It was Apple's version of DOS (also called ProDOS... not to be mistaken for MS-DOS, DOS just stands for Disk Operating System). If you need an OS for an Apple II, you can find some of the stuff you need here (including version 3.2 of the System Disk).
What set the Macintosh apart from the Apple II was things like a super fast processor (Motorola's 68000 running at 8 MHz), tons of RAM (128k, twice what the average home PC had) and much of the important aspects of the operating environment stored on ROM within the computer (this was how you could have the GUI based OS, some apps and files all on a 400k floppy).
The first (and I think only) Apple II to have a GUI based OS was the Apple IIGS... if you have one of those you'll need to go here for it's software (System 6.0.1). The interface is Mac-like, but it still isn't a Mac (nothing else is ).
SHowing my age, I had an Apple II in 1980. It used DOS (Apple DOS) and later used ProDOS. Those were the only official OS for that computer that I can remember. You could run CP/M, but as mentioned earlier, required a card to do so.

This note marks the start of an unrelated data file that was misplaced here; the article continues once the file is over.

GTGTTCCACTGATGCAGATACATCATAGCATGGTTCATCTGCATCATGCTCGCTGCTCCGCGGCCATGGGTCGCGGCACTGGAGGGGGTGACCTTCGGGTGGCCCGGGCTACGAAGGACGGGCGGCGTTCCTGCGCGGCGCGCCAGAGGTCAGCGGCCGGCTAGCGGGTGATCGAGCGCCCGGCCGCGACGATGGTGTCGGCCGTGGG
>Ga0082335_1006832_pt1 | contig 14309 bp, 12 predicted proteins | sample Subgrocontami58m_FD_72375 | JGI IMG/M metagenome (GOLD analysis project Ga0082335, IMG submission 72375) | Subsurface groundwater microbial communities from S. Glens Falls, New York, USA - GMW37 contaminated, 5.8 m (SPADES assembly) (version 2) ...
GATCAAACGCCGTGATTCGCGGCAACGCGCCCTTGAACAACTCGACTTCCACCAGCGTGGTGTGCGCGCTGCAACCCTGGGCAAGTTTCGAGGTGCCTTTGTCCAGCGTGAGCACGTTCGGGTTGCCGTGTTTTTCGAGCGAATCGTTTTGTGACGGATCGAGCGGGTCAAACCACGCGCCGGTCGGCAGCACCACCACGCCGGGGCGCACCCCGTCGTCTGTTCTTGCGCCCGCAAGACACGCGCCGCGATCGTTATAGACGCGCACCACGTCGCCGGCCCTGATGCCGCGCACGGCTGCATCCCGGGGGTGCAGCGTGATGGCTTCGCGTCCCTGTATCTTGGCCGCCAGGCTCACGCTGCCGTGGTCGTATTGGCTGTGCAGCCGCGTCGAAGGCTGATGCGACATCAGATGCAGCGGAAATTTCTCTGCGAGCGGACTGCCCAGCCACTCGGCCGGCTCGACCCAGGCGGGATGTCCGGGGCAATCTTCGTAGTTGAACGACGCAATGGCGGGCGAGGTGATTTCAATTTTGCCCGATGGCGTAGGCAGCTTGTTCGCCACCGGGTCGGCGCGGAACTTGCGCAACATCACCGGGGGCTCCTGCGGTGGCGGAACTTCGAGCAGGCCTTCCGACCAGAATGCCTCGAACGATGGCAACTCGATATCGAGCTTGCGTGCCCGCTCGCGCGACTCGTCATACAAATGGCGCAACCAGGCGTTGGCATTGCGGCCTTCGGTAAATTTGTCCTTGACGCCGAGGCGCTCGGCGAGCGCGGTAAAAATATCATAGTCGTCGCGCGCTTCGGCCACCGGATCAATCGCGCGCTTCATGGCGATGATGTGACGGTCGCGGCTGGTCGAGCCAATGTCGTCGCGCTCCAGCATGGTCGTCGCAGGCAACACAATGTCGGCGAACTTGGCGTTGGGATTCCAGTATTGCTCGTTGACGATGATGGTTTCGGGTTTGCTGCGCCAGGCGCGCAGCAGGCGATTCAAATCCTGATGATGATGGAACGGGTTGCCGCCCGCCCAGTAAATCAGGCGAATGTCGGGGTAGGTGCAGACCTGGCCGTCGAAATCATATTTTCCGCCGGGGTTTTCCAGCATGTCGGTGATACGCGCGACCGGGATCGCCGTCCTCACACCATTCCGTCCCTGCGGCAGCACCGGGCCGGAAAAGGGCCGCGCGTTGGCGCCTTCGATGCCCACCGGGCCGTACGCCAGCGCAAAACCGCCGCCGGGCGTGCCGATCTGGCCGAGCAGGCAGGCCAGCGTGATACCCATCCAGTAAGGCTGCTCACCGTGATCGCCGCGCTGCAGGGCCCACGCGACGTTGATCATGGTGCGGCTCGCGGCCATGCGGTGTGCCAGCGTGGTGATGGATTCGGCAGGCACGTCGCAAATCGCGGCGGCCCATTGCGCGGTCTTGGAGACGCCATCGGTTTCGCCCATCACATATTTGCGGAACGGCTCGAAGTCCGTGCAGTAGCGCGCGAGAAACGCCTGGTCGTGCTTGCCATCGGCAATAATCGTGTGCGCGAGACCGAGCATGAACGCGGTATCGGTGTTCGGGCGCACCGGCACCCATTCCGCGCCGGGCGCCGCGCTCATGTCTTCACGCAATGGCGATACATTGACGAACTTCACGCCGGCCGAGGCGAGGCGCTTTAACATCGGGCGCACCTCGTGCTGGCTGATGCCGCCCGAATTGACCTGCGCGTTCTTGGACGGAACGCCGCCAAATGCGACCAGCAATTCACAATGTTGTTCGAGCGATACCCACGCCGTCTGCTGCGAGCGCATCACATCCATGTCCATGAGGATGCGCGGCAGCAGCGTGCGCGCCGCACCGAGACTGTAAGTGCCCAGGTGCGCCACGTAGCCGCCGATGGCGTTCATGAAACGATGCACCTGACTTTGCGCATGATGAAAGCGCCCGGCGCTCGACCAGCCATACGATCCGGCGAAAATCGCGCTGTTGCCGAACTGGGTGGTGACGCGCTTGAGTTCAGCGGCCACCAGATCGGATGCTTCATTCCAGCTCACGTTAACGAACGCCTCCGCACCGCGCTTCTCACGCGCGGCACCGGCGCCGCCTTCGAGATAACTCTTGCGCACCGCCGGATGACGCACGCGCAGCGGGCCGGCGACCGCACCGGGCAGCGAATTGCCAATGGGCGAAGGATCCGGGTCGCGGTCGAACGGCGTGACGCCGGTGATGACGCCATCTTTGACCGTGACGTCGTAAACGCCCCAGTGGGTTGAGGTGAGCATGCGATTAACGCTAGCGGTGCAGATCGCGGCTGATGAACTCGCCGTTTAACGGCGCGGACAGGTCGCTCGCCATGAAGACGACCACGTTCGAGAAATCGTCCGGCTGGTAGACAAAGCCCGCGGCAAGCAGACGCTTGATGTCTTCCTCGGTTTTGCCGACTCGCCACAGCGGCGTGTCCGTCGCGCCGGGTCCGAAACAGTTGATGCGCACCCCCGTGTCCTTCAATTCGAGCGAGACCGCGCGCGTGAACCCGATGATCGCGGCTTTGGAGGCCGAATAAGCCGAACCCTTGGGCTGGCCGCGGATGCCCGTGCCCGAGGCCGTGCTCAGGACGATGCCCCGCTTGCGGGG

I had an Apple IIc when I was a kid. I used it to do my BASIC homework from computer class (which also had Apple IIe computers). The Apples in my school and at home ran Apple's DOS 3.3, and it came with Applesoft BASIC already on the diskette. ProDOS was also available and was a major improvement over DOS 3.3. This is not to be confused with IBM's or MS's DOS, which ran only on IBM PCs and clones. This was a Disk Operating System that really actually used Applesoft BASIC right off the bat.
The only Apple II machine that blew all of them away was the Apple IIGS, which was a fusion of Apple II and Macintosh technology. It could run the older AppleDOS versions (DOS and ProDOS), but also had a System Finder like the Macintosh. Unfortunately, it didn't catch on like it should have since most people only used the older Apple II software with it and a lot of the graphical apps ended up being developed for the Macintosh.